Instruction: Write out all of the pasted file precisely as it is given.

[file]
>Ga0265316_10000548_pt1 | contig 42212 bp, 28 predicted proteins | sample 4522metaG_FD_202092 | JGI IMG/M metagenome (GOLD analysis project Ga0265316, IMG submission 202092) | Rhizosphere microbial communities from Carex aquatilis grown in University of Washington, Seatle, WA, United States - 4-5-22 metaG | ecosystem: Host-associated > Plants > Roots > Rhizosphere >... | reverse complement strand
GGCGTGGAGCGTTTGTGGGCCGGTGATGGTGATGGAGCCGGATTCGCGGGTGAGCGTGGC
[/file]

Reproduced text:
>Ga0265316_10000548_pt1 | contig 42212 bp, 28 predicted proteins | sample 4522metaG_FD_202092 | JGI IMG/M metagenome (GOLD analysis project Ga0265316, IMG submission 202092) | Rhizosphere microbial communities from Carex aquatilis grown in University of Washington, Seatle, WA, United States - 4-5-22 metaG | ecosystem: Host-associated > Plants > Roots > Rhizosphere >... | reverse complement strand
GGCGTGGAGCGTTTGTGGGCCGGTGATGGTGATGGAGCCGGATTCGCGGGTGAGCGTGGC